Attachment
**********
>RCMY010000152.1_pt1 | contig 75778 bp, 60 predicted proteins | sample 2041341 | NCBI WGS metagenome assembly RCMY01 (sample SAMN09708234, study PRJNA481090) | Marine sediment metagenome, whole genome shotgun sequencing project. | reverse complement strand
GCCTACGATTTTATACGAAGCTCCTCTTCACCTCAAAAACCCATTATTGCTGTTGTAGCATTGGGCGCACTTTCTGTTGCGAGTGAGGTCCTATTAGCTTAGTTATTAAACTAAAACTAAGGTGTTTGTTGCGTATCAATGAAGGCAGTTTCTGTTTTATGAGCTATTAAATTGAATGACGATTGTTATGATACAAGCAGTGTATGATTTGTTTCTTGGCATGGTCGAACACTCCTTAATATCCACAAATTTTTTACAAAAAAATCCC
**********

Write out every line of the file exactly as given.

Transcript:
>RCMY010000152.1_pt1 | contig 75778 bp, 60 predicted proteins | sample 2041341 | NCBI WGS metagenome assembly RCMY01 (sample SAMN09708234, study PRJNA481090) | Marine sediment metagenome, whole genome shotgun sequencing project. | reverse complement strand
GCCTACGATTTTATACGAAGCTCCTCTTCACCTCAAAAACCCATTATTGCTGTTGTAGCATTGGGCGCACTTTCTGTTGCGAGTGAGGTCCTATTAGCTTAGTTATTAAACTAAAACTAAGGTGTTTGTTGCGTATCAATGAAGGCAGTTTCTGTTTTATGAGCTATTAAATTGAATGACGATTGTTATGATACAAGCAGTGTATGATTTGTTTCTTGGCATGGTCGAACACTCCTTAATATCCACAAATTTTTTACAAAAAAATCCC